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Students, business owners debate liquor laws at public forum

By Abbigail Overfelt
News Editor

As the first installment of SGA’s “Issues Week,” a public forum was held in the UC lounge at 6 p.m. which encouraged debate between local representatives, business owners, students and faculty about the “liquor by the drink law.”

The law, which would allow businesses to serve single or mixed drinks, is a subject of strong debate in the community.

The forum, which was advertised in town by the SGA, served as a way to address concerns from the differing viewpoints on the law.

Assistant Professor of Political Science Dr. Kevin S. Freeman served as the moderator of the debate.

Dr. Ruth Dial Woods represented those in the community that were against the law, while District Representative Ronnie Sutton represented those that are for the law.

“Three years ago, we successfully defeated the referendum in Pembroke,” Dr. Woods said. “We had hoped we wouldn’t have to go there again.”

Dr. Woods’ platform was based on fears that the liquor by the drink law would cause moral decay in the community.

“My concern is that ...from 1993-2005, partying on college campuses has been more intense, drug abuse was up…the research says that you may start, with binge drinking, but the earlier you start the more dependent you may become to alcohol and substance abuse,” Dr. Woods said.

“I operate a soup kitchen for the homeless, addicts and people that have mental problems, and I can attest to you that drugs are alive and well in Robeson County and readily available,” Woods continued.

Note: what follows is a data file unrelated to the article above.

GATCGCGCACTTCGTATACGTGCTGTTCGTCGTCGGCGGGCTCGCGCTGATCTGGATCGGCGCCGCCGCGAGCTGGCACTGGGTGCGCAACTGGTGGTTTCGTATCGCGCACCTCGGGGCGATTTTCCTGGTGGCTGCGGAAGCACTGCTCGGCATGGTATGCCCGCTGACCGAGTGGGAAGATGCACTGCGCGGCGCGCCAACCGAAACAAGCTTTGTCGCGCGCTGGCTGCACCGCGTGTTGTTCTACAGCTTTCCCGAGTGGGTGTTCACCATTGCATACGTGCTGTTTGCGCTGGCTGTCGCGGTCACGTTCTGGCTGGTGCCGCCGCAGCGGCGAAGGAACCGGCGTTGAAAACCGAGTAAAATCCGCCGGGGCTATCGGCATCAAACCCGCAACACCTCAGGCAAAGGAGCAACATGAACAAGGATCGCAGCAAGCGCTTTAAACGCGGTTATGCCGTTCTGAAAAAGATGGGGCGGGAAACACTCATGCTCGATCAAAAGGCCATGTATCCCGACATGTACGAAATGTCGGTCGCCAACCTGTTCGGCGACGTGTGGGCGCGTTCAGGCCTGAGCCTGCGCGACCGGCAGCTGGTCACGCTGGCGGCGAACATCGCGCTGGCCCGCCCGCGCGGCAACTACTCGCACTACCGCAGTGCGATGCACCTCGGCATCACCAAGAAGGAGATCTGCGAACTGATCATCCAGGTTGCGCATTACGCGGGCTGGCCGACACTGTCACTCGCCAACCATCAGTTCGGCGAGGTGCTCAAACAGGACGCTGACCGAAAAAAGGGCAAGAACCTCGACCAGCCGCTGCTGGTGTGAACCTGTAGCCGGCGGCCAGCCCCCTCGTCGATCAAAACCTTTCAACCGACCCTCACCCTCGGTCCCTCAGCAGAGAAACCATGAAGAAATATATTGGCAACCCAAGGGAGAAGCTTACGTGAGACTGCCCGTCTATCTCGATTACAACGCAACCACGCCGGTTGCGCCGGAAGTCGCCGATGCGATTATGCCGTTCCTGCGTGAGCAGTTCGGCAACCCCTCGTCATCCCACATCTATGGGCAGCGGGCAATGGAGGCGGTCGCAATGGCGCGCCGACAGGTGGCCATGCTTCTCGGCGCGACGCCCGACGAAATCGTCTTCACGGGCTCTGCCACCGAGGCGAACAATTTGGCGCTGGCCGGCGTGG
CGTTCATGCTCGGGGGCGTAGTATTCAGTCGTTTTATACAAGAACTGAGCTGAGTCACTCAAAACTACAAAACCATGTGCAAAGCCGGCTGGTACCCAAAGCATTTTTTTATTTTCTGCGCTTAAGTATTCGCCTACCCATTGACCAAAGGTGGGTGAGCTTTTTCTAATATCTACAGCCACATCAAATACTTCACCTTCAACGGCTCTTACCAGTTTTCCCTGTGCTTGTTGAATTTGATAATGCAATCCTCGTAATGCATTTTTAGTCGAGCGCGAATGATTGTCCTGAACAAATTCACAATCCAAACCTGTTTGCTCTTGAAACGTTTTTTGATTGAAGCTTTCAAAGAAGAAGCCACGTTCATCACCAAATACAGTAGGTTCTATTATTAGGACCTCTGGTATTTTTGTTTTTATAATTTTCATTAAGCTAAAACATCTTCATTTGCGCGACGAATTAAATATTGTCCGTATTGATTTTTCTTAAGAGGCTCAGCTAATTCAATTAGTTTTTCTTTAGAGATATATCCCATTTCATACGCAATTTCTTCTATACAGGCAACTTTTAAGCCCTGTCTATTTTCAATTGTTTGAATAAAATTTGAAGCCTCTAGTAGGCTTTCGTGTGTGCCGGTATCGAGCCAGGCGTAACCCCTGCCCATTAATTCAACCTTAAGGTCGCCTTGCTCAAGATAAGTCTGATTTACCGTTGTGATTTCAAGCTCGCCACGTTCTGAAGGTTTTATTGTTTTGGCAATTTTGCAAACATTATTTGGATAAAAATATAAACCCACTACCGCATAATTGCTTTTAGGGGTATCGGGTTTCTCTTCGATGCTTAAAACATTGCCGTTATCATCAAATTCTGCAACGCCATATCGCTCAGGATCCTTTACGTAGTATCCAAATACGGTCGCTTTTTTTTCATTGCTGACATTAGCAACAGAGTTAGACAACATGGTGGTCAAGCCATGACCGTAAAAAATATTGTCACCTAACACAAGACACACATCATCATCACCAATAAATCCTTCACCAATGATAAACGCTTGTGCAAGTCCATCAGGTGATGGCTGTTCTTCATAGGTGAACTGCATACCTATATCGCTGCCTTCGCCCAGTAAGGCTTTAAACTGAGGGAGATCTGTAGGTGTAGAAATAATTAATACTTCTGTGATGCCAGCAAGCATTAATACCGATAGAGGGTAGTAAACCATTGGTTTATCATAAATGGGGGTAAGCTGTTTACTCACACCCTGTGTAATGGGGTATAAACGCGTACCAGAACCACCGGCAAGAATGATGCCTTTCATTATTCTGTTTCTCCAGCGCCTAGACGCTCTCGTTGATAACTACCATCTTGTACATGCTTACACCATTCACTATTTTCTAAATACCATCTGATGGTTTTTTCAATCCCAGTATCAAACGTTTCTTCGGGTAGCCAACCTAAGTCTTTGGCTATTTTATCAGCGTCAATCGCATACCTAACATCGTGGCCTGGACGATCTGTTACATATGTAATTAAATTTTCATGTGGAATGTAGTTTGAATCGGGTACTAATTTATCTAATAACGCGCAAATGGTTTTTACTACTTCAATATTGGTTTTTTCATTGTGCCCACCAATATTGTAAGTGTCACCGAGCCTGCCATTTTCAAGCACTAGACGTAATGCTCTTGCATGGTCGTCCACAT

Dr. Woods also addressed those who feel that passing the law would economically stimulate the community by suggesting that business in Pembroke is already thriving.

“We have grocery stores we have a hardware store that’s a multi million-dollar business now, we have car service, we have florists, we have banks, we have drug stores and we have jewelry stores,” she said.

“I do believe that there are other ways that [students] can make a difference in this community than advocating liquor by the drink...if you came here to get an education, you are going to get ripped off if you decide to do it with alcohol and drugs,”
Dr. Woods concluded.

Rep. Sutton concentrated on the economic growth that law could bring to the community.

“Folks, we are in the poorest county in North Carolina,” he said.

Rep. Sutton went on to say that although the law won’t be a quick economic fix for the community, he knows that the law is one thing that prospective businesses look for.

He said that by not having liquor by the drink, Pembroke is sending people that would have spent their money in town to surrounding areas that do have the laws, like Lumberton and Maxton.

Rep. Sutton also addressed the community’s moral concerns.

“If liquor by the drink comes to restaurants in Pembroke, will there be an increase in the sale of alcohol? Of course. Will there be an increase in the number of alcoholics? Probably not,” he said. “An alcoholic is not going to go to a restaurant and get drunk.

“They’re going to go to the liquor store and buy a fifth or a quart, and that’s already here. We’re not...introducing Pembroke to alcohol, we’re just adding another option to the table,” he said.

 

 


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Updated: Sunday, February 24, 2008
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